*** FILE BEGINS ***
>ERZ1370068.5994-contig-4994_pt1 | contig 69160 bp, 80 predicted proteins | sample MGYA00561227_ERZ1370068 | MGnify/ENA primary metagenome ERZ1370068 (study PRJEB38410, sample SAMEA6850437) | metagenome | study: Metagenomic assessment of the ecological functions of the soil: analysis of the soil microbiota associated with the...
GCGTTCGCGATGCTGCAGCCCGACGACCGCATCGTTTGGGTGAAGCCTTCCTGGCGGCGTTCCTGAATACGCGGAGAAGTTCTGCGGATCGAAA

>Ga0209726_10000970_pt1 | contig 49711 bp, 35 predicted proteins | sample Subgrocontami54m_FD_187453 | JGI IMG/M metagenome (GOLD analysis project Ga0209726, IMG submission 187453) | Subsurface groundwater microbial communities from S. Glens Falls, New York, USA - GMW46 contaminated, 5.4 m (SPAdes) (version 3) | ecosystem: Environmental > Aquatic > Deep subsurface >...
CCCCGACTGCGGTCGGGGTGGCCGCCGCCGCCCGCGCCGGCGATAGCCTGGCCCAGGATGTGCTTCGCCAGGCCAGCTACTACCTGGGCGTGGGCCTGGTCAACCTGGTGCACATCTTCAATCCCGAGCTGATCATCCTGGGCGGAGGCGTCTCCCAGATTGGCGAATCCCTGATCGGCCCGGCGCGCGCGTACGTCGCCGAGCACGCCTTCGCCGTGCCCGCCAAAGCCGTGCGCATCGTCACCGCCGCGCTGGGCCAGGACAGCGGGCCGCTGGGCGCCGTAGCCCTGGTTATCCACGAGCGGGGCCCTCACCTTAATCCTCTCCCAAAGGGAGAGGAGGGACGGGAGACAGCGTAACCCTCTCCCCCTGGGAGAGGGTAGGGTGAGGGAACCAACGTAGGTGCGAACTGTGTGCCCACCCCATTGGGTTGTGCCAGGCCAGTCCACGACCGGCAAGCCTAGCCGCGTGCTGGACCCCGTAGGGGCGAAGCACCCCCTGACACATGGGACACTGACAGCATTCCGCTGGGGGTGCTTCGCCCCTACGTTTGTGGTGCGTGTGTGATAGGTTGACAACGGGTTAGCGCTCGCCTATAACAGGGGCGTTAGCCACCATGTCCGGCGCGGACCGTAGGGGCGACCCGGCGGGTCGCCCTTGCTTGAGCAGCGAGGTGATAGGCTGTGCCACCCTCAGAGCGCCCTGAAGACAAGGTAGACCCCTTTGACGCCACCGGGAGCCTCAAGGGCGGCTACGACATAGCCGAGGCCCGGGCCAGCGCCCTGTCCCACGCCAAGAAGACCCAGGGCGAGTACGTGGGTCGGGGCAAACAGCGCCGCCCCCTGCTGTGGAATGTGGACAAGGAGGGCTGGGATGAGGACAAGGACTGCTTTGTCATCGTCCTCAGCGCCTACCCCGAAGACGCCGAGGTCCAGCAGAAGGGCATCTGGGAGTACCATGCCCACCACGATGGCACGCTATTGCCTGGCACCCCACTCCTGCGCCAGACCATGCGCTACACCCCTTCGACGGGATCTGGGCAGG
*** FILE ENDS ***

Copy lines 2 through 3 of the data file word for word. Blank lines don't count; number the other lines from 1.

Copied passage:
GCGTTCGCGATGCTGCAGCCCGACGACCGCATCGTTTGGGTGAAGCCTTCCTGGCGGCGTTCCTGAATACGCGGAGAAGTTCTGCGGATCGAAA

>Ga0209726_10000970_pt1 | contig 49711 bp, 35 predicted proteins | sample Subgrocontami54m_FD_187453 | JGI IMG/M metagenome (GOLD analysis project Ga0209726, IMG submission 187453) | Subsurface groundwater microbial communities from S. Glens Falls, New York, USA - GMW46 contaminated, 5.4 m (SPAdes) (version 3) | ecosystem: Environmental > Aquatic > Deep subsurface >...